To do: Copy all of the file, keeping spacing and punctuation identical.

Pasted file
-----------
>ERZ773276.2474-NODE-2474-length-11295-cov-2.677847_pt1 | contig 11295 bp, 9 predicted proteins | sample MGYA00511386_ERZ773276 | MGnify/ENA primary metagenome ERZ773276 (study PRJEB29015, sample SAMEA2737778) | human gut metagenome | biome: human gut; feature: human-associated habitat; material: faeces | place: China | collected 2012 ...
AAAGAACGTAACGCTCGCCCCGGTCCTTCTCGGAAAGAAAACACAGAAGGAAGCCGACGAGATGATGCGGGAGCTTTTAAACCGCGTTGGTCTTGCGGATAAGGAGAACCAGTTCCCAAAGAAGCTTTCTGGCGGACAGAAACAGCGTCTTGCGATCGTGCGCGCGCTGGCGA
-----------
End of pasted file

>ERZ773276.2474-NODE-2474-length-11295-cov-2.677847_pt1 | contig 11295 bp, 9 predicted proteins | sample MGYA00511386_ERZ773276 | MGnify/ENA primary metagenome ERZ773276 (study PRJEB29015, sample SAMEA2737778) | human gut metagenome | biome: human gut; feature: human-associated habitat; material: faeces | place: China | collected 2012 ...
AAAGAACGTAACGCTCGCCCCGGTCCTTCTCGGAAAGAAAACACAGAAGGAAGCCGACGAGATGATGCGGGAGCTTTTAAACCGCGTTGGTCTTGCGGATAAGGAGAACCAGTTCCCAAAGAAGCTTTCTGGCGGACAGAAACAGCGTCTTGCGATCGTGCGCGCGCTGGCGA